Based on our research, it seems that Godly men have been called to 3 primary responsibilities:
Preside: God wants men to lead in their families, churches, and communities.
Provide: God wants us to provide to these 3 areas financially, emotionally, and spiritually.
Protect: God wants us to protect these 3 areas spiritually, mentally, and physically.
These are the things that god wants us to DO as men.
To carry out these responsibilities well, there are four things we need to know and understand:
Jesus: It is all for nought if our men do not have a personal relationship with Christ. Our men need to know how to enter into the presence of God, hear his voice, and have the motivation to obey his commandments.
Basic Education: Men need to be educated. We believe the fundamentals are reading, writing, and mathematics. Bonus points for logic and rhetoric.
The Bible: We learn about Jesus through his word. Its vital a man has memorized scripture, and is always willing and able to “give an answer to everyone who asks you for the reason of the hope you have.”
Themselves: The final category is insight into themselves. The experiences we have gone through in our lives give us scripts and scars that shape our decisions. Many times, what lies at the heart of these are deceptions that our enemies use against us. Identification and awareness of these can go a long way to helping us fulfill our responsibilities well.
Finally, all men face challenges some of which are unique to masculinity. We need to train our boys to be prepared for these challenges so that they are equipped to overcome them.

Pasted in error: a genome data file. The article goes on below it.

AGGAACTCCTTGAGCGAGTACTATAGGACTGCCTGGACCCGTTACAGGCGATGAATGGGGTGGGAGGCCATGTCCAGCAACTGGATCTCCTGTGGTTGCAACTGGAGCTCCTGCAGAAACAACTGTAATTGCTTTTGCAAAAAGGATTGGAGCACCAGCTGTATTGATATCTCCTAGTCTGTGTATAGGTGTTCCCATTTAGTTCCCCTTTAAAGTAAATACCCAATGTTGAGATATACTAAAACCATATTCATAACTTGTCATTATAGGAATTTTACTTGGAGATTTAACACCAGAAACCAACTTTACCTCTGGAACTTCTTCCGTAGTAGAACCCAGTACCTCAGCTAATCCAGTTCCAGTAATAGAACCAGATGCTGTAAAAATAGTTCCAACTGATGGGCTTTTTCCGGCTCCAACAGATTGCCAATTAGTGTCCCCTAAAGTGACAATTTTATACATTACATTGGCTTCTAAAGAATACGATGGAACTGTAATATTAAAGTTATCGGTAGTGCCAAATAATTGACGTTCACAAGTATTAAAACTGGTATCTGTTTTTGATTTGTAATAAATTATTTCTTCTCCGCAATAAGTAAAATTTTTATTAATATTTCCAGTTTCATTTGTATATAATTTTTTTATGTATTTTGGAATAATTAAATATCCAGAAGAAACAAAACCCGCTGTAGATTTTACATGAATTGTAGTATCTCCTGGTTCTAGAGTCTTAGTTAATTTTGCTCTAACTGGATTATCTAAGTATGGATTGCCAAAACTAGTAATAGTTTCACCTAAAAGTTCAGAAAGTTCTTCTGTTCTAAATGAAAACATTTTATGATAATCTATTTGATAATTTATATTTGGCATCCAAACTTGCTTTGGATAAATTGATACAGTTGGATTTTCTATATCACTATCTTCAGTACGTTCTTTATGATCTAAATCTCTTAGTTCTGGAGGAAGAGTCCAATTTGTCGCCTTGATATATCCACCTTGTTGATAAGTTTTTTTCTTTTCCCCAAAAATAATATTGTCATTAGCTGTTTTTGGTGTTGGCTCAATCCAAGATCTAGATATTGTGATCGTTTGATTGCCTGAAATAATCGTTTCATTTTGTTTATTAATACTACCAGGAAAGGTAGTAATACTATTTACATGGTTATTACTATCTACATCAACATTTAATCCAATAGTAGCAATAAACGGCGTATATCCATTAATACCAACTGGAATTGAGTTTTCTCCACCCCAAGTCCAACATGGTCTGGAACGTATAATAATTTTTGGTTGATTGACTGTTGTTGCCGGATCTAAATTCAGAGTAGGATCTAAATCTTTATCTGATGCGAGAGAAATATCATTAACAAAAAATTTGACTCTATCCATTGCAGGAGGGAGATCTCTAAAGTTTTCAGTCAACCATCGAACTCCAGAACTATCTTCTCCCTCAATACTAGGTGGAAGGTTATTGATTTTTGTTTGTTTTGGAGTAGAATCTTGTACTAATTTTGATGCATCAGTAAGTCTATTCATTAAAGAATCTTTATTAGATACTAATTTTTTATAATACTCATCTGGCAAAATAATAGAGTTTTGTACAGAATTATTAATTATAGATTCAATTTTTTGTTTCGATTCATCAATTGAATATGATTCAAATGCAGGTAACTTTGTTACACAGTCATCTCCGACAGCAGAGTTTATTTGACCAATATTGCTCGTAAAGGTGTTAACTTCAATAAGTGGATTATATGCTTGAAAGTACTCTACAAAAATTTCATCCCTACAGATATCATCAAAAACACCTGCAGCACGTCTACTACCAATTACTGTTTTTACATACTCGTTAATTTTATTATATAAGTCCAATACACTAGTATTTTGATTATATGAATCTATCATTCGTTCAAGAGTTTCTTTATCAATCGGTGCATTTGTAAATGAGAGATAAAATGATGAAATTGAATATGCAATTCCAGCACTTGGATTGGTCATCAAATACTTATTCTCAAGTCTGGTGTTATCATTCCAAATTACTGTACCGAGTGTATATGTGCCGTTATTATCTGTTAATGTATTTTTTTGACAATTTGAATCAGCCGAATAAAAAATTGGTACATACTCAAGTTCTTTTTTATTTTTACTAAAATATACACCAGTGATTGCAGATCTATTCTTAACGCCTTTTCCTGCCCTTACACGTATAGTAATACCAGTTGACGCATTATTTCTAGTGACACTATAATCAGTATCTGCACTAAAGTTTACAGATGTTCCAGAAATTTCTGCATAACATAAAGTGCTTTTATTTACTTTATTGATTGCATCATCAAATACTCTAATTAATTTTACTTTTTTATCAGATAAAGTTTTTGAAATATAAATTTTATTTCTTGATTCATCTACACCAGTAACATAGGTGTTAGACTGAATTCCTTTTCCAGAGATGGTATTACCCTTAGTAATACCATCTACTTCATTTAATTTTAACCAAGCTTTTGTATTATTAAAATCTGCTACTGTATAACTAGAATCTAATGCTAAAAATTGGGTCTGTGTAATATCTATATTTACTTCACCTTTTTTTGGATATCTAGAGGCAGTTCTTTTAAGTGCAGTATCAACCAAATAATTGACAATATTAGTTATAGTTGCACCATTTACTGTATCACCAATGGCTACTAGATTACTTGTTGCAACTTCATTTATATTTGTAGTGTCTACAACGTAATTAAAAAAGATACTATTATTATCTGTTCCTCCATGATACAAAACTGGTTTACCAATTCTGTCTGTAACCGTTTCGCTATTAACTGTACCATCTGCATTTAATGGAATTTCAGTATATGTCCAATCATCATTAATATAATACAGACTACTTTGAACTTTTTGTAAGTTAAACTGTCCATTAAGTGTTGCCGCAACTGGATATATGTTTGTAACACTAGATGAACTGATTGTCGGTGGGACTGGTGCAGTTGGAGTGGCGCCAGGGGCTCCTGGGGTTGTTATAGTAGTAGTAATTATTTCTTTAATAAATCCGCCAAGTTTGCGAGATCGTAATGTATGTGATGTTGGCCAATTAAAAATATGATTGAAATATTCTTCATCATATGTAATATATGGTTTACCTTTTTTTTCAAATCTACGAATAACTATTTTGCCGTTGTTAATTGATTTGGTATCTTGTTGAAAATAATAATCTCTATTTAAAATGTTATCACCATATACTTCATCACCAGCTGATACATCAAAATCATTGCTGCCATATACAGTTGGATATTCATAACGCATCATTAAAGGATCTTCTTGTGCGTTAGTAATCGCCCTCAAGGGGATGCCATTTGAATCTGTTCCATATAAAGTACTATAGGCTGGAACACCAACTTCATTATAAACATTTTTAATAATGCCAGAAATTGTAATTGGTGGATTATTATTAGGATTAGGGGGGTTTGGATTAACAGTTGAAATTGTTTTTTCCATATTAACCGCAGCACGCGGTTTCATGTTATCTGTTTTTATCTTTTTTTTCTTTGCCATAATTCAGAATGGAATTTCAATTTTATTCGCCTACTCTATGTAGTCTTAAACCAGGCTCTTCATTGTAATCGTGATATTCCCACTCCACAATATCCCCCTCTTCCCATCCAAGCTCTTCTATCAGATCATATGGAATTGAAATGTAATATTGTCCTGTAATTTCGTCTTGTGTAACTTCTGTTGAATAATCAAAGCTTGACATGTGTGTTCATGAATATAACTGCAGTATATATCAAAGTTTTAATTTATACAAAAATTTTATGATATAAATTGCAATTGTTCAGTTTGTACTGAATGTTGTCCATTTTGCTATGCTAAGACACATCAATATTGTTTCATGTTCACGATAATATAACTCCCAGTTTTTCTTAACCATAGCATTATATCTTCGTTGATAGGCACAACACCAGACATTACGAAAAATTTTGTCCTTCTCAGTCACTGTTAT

The Devil: The Bible is clear that spiritual warfare is being waged all around us. We have to be willing and able to engage with the Armor that God has given us.
The World: Our world is constantly touting new ideas and values that are evil and against the ways of God.
Our Flesh: Sexual temptation, rage, and passivity are only a few things that our flesh naturally gravitates toward.
This framework is our first attempt at creating a strategic view of what the Bible calls men to. There is a lot of work still left to determine some of the more tactical steps required to train our boys to be able to do these things well. But, we’re looking forward to the challenge! What would be so valuable, is for you to reach out and let us know what you think! What is missing or should be replaced?
Next week, we’ll be sharing our Manifesto for Treign Up, which will help to paint a clearer picture of what Treign Up will be focused on over the next few years!